Saturday, December 22, 2012

Diesel Fuel Injector Basics

This is the best video I have ever watched on how diesel fuel injectors work. It covers hole and pintle type injectors that are actuated hydraulically by the high pressure fuel injection system. There are so many different injection systems in the industry it would take a lot of posting to cover them all.

The basics is all you really need to know to get the right idea on how diesel fuel injection systems function. Most Mechanics don't specialize in the fuel injection field primarily since it takes a ton of very expensive testing and calibration equipment to repair injectors and pumps.

 The main principle noted in this video is the injector is seated by a spring. When injection occurs the high pressure fuel is routed to the body gallery of the injector next in the firing order and overcomes spring pressure lifting the seated needle allowing high pressure fuel into the combustion chamber.

When the injection cycle ends the spring in the injector reseats the injector. The mechanic must troubleshoot modern diesel engines with software compared to years ago when you could crack a fuel line one at a time to find an engine miss on a mechanical fuel injection system.

With today's electronic diesel engines a laptop armed with software is the only way to find a problem. Watch the video and you'll get a much better idea through animation how diesel fuel injectors work.


Chad Ralston said...

Hi John,

I've been searching high and low for bus parts supplier names and stumbled across your blog. It appears you really know your stuff, so perhaps you may be able to point me in the right direction.

Basically, I am trying to find the names of vendors that supply crossing arms, relays/switches, etc. to bus manufacturers (such as Blue Bird). I want to ask these vendors more information about how these peripheral devices are connected to the bus itself, i.e. whether it is a simple Input/Output connection or something more complex.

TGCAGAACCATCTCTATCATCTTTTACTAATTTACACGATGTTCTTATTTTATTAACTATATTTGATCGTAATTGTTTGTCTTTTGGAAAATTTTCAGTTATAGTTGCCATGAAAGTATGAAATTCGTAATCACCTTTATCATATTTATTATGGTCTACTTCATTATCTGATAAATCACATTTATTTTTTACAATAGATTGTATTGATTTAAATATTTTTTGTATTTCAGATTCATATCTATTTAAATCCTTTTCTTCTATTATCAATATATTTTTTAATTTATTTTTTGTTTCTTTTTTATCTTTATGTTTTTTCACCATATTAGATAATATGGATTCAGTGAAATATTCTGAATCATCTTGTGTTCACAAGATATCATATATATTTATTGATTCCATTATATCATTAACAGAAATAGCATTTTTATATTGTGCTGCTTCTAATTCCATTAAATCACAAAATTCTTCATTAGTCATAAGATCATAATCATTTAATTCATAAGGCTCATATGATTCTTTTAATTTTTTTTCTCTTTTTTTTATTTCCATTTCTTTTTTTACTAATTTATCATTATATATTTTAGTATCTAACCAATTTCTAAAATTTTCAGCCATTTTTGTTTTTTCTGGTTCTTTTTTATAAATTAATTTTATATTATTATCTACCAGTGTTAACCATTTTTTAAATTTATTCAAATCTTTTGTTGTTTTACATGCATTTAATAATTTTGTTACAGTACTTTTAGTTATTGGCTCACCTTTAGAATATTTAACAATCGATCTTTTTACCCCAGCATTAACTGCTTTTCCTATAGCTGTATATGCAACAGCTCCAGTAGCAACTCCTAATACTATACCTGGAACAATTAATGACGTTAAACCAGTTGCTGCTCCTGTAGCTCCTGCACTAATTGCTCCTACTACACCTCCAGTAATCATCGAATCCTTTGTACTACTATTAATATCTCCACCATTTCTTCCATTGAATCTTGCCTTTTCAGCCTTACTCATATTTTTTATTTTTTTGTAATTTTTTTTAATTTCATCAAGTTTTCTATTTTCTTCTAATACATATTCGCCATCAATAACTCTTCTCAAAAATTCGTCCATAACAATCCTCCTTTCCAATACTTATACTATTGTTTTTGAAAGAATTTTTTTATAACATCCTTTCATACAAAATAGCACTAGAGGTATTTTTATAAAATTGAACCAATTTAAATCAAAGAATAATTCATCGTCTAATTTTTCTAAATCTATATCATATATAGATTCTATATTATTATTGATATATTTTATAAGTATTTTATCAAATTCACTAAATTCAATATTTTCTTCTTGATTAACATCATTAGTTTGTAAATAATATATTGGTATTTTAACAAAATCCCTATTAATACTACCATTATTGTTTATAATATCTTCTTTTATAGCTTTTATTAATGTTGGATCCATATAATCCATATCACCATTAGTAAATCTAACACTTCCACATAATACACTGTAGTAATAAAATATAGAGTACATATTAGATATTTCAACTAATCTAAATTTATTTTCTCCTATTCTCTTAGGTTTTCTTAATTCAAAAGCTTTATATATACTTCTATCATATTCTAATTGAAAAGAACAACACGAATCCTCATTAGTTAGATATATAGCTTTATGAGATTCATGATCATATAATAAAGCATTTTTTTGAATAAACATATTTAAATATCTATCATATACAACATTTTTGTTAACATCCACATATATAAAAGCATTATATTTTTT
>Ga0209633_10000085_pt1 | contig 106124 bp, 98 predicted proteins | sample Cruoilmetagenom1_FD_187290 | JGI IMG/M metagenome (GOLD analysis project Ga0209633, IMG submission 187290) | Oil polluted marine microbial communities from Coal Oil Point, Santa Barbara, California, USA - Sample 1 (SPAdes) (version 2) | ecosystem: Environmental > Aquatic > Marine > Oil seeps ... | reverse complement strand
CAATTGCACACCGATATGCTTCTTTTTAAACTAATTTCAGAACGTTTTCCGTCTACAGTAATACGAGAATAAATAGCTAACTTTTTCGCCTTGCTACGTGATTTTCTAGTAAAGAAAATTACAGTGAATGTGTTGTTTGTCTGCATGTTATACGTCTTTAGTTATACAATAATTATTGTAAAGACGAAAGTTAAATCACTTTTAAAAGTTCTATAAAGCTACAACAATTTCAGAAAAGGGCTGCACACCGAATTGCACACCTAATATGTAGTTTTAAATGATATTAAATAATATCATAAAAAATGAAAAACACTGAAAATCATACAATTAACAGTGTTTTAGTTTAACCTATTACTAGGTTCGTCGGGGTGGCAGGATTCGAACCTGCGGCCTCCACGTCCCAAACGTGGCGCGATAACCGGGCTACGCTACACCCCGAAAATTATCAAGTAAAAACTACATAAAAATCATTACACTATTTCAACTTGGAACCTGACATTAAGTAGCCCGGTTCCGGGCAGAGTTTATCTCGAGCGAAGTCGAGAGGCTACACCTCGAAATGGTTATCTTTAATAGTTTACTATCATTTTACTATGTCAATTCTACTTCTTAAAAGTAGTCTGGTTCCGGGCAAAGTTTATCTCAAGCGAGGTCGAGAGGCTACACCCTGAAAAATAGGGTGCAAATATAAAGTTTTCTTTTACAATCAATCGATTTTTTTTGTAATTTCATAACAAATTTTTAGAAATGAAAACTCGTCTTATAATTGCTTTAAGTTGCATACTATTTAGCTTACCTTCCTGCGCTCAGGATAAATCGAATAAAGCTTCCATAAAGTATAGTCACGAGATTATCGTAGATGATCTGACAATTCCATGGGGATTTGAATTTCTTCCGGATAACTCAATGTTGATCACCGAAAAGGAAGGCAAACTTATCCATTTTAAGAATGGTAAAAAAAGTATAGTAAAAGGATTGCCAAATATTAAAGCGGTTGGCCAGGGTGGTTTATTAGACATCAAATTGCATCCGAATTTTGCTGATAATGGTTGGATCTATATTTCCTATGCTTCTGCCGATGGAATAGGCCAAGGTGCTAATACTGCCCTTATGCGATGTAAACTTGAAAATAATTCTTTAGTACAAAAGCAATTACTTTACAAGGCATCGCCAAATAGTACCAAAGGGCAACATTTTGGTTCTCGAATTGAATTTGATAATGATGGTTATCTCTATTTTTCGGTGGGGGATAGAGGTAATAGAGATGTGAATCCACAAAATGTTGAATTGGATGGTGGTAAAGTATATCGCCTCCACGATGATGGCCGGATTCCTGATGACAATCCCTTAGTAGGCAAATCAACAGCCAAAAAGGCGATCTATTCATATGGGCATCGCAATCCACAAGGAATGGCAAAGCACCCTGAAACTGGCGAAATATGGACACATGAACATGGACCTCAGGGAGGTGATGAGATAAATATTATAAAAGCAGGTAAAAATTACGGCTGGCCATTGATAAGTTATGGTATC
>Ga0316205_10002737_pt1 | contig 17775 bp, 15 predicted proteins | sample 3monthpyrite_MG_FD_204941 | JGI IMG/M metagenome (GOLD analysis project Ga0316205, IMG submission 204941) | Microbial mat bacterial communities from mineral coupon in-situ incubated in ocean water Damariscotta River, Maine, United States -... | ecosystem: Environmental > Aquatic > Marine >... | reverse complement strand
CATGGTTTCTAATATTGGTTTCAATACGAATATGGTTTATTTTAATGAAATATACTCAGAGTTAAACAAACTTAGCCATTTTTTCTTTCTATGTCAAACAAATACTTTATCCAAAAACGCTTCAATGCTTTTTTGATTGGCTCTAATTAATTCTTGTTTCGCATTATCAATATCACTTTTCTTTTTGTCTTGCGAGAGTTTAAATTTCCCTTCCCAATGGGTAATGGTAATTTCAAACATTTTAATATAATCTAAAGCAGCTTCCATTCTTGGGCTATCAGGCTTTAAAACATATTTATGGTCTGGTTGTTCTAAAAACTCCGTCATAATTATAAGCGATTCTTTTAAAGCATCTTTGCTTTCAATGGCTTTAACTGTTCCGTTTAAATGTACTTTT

Thanks for any insight or guidance!


Anonymous said...

Mr. Whelan,

I was hoping you might field a question about what kind of buses are the easiest to work on. I'm looking to buy an old bus to use as a camper. I'm only a fair mechanic and I'd like to know if Front Engine, Rear Engine (like in the Thomas and BlueBird Buses) or "Conventional" (like the FreightLiners) would be the easiest to maintain and fix. Also, any things to watch out for when buying such a bus would be greatly appreciated. Many thanks. :)

Thiago daLuz said...

My brother drives a diesel truck. He's going to be getting a new one for work, and a fuel injector would certainly help. Thanks for sharing this, I'll pass it along to him. I'm sure it'll help him decide what kind to go for. Thiago |

John Whelan said...

If you Google "schoolbusparts" you'll find lots of suppliers. I have used they have lots of accessories for school buses.

John Whelan said...

I would look for a conventional school bus with a DT466 International diesel or a Cummins B series. Preferably older and no newer than 2006. The Allison auto trans are very stable as well. Look for auctions for used school district buses.